The smell you don’t forget.
    I have all my flight days and 250 plus pages of medical records.

  2. Dana Dobbs says:

    I just got off a boeing landing in Denver with a massive headache. I am sensitive to fumes and although there have been occasional problems nothing like tonight when my spouse who can’t ever smell a thing said yes you are not imagining it even I can smell the fumes. OUr eyes were burning and I think we were all so happy to get off a trip that started with us being asked to evacuate the airport in dallas due to a potential fire. I am sure the airline attendents were telling the truth. Companies try to hide issues like fumes all the time for insurance reasons. If I had been on the airplane much longer I can guarantee I would have been very ill.

  3. John M. Lind says:

    I am a retired pilot, airline safety professional and very involved with cabin fumes. My daughter, a long serving flight attendant has been injured by various fume events. The problem for flightvattendants is TILT (toxicant induced long term) exposure to organophosphate toxins in the engine oil. For some, injury comes fast from a major oil leak. For most, immunity becomes overburdened after years of low level exposure to small leaks.
    This is a secret kept by the airlines, the FAA and EASA, etc. No cost effective fix has yet been found./

  4. UncleStu says:

    Big trouble Patrick. The main stream media will soon have a headline quoting the last part of your last sentence.

    “the air on planes is categorically unsafe for the average flyer”

    It would be funny, but it isn’t.

  5. Wol says:

    Without wishing to argue the point, I do believe that some 777 engines require an organophosphate-including oil. Jet engines use an interference seal (basically a tiny gap between the rotating and static bits) which, by their very nature, allow a small leakage of oil into the airstream. It’s often been alleged that worn and enlarged gaps have been responsible for neurological effects in crews on the type, though not to my knowledge on 737s.

  6. Mark Schafer says:

    pretty lame, but accidents happen and the lawyers are plentiful. A man was killed on the tram at Orlando International Airport last month. Still waiting to hear about a lawsuit on that one.

  7. Msconduct says:

    Frankly, as a pilot, I’m more worried about radiation exposure than about engine fumes.

    Yes, me too, especially when I fly over the poles, but of course I get nowhere near the exposure aircrew do. Seems odd to me that they don’t monitor exposure for crew like they do for, say, nuclear power plant workers.

    • Patrick says:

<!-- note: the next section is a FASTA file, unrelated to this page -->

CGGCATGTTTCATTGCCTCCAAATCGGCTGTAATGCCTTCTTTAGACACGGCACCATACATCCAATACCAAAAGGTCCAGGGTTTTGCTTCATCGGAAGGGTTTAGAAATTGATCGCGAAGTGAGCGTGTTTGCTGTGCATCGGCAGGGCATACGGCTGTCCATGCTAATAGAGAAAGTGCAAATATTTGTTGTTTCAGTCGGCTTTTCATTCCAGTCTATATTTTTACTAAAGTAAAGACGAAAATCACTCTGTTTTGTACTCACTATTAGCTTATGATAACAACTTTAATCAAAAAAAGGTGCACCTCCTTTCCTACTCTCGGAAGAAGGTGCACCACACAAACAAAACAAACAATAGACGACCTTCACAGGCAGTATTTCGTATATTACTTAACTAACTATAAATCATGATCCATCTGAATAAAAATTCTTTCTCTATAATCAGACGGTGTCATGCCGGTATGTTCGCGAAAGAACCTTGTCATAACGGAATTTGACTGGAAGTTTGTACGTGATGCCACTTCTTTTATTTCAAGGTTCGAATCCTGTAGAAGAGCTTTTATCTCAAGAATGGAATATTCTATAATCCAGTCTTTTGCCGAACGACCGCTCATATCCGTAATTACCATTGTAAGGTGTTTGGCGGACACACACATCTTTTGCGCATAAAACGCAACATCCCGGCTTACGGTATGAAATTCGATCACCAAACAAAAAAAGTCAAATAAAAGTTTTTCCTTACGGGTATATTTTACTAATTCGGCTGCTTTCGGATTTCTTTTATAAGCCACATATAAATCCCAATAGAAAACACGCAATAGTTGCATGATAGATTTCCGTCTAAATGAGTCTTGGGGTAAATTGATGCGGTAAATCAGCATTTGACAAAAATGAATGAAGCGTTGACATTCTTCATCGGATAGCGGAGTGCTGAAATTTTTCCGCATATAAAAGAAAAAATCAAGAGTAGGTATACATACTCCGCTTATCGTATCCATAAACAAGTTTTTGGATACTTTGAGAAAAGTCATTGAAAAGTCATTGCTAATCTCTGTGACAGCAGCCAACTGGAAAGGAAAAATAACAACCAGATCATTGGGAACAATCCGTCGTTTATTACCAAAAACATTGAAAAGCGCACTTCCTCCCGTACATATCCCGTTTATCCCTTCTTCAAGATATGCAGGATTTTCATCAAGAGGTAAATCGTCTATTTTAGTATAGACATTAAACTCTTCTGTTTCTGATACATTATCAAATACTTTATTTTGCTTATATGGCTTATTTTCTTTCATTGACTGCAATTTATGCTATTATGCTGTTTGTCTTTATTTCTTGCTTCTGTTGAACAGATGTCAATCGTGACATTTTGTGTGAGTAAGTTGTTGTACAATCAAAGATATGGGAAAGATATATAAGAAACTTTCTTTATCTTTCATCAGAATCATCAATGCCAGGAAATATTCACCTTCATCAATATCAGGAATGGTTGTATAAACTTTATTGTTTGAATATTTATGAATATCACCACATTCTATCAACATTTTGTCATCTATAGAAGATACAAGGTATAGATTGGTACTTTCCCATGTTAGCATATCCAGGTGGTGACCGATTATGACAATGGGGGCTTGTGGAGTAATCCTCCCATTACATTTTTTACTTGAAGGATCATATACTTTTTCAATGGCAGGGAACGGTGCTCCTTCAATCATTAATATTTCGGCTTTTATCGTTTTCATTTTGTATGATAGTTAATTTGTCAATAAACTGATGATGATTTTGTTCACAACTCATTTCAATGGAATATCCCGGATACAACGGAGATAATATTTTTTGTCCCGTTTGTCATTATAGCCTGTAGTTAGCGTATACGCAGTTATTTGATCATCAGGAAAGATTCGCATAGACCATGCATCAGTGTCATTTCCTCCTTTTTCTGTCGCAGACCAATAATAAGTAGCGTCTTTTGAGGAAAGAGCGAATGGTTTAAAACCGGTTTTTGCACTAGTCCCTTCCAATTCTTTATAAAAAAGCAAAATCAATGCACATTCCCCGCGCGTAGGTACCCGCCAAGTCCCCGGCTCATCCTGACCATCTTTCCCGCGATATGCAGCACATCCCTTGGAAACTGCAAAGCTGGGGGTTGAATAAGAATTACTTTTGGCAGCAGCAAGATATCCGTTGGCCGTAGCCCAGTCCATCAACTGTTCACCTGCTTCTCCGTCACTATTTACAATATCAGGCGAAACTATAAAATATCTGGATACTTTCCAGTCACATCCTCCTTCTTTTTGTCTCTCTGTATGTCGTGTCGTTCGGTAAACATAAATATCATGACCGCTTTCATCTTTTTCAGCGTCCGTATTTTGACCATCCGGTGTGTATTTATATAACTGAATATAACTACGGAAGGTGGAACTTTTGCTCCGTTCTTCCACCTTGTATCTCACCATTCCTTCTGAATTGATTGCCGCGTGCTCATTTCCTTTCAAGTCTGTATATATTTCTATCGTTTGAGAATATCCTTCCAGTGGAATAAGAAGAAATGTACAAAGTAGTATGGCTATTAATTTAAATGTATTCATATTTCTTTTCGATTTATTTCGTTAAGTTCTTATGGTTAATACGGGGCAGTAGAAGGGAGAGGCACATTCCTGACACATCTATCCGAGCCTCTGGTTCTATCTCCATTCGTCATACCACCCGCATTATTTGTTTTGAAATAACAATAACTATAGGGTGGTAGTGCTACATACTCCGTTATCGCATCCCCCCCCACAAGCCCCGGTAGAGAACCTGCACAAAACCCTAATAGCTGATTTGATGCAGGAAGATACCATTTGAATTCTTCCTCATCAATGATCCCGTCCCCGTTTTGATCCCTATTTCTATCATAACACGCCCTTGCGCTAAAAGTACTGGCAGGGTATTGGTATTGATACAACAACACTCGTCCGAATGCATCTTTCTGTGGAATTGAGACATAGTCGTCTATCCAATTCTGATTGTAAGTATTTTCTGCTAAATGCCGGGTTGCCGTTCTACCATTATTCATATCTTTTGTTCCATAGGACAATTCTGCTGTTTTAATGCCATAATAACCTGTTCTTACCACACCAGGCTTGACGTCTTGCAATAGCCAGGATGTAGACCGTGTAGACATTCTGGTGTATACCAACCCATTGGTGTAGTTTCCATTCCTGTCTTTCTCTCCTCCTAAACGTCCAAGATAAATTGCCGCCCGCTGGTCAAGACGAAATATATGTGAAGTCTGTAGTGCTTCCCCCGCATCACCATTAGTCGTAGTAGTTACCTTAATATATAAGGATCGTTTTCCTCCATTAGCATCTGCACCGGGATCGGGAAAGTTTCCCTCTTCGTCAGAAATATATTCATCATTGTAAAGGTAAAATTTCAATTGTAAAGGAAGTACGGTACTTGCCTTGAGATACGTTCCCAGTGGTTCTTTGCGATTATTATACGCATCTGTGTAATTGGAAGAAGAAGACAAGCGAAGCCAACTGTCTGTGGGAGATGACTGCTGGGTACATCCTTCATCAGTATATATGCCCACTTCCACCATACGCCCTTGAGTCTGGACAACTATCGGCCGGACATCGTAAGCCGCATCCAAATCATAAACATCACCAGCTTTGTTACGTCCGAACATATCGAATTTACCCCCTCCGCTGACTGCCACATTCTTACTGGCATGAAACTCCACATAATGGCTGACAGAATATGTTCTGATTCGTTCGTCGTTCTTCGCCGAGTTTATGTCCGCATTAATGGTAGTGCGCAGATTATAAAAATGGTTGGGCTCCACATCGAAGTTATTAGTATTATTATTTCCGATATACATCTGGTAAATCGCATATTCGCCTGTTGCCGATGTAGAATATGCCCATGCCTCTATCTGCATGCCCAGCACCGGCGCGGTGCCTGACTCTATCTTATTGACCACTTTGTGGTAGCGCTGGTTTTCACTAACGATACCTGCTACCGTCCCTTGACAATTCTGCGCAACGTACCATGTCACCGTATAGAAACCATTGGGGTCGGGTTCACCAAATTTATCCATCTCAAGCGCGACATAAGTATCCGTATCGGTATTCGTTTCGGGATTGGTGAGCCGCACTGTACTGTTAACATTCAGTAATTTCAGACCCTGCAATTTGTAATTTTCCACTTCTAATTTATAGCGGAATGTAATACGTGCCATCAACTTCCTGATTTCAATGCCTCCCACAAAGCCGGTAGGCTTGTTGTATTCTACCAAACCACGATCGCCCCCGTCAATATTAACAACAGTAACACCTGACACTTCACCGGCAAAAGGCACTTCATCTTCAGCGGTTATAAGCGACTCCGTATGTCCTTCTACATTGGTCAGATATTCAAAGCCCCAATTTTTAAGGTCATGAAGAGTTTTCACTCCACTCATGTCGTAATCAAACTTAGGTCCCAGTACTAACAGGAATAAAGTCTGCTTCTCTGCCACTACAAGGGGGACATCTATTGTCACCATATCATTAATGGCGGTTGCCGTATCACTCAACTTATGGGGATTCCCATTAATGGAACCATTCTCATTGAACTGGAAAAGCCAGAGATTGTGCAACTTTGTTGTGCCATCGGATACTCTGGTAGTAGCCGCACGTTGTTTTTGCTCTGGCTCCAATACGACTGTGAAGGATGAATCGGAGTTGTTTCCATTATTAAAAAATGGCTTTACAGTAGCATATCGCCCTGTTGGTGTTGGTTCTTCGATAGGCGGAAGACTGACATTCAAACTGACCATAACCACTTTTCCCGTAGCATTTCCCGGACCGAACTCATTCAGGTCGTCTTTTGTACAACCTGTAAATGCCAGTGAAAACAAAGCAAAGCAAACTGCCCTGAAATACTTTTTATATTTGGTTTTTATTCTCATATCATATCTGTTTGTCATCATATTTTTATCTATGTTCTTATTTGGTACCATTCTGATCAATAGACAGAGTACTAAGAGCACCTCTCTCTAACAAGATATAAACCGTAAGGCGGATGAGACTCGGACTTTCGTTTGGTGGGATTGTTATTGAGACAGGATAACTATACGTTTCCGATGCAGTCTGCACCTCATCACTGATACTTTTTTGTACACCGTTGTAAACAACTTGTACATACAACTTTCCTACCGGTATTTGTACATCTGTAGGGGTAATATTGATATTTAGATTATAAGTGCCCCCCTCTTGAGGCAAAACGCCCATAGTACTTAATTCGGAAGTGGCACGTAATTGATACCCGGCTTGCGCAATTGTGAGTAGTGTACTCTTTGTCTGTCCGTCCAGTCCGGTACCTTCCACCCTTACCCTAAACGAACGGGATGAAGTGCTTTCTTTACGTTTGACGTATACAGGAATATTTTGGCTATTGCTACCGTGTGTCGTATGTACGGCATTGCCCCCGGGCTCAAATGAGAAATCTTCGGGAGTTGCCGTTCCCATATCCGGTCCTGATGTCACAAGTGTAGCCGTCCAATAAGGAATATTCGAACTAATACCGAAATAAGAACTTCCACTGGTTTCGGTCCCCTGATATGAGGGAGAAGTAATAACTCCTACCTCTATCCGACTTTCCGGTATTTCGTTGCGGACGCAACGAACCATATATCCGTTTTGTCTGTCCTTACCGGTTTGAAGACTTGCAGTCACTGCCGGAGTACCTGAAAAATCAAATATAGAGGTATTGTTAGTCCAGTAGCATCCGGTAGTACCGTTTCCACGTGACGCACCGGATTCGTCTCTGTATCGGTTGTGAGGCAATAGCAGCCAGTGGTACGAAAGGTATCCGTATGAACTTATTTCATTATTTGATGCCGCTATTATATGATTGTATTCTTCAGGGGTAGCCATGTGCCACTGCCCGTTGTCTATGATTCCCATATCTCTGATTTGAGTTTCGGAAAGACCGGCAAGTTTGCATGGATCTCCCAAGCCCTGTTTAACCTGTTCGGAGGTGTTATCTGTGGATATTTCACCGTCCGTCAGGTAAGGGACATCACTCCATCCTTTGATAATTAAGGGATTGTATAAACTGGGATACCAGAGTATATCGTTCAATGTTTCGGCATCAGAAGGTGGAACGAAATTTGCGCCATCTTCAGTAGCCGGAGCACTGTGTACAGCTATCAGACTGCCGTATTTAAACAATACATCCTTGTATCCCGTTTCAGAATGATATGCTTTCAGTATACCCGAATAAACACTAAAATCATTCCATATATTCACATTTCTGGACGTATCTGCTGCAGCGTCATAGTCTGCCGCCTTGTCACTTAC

Here in the United States, OSHA has no jurisdiction onboard airplanes. The FAA controls everything, and the FAA’s mindset and problem-solving techniques are stuck somewhere in the 1960s.

  8. Tim B says:

    Mass Psychogenic Illness is a far more likely explanation than any fault with the plane.

    • Rod says:

      On the basis of what reliable, relevant data do you make this pronouncement?

      Sure, it COULD be some sort of mass hysteria (seriously) among flight attendants working for a cut-throat company, say.

      But if you look at Speed’s post below, it’s apparent that it may also be something physically tangible.

      As Daniel says, whatever it is warrants looking into.

  9. Speed says:

    My face became warm and flushed with a burning sensation. So I looked in the mirror and there was a pinkish fluid oozing out my left cheek and I thought “Oh my God, what is this?”

    The National Institute for Occupational Safety and Health and the Bureau of Epidemiology of the Center for Disease Control investigated episodes of red spots appearing on the skin of flight attendants during various Eastern Airlines flights in the first three months of 1980. Review of 132 cases reported during January and February showed that 91 different flight attendants had been affected; 96% of cases had occurred on flights between the New York and Miami metropolitan areas, and 90% on a single type of aircraft. Although some reports mentioned burning, nausea, and headache in association with spots, most reports involved only the occurrence of bright red spots that could be wiped or washed off. Studies of work practices and procedures of flight attendants revealed that the red spots were caused by red ink flaking off the life vests during demonstrations of the use of the vests in preflight safety instructions. The demonstration vests were labelled with ink containing a litholrubine chrome molybdate orange pigment. Following removal of the implicated vests from all Eastern Airlines aircraft, no further cases have appeared.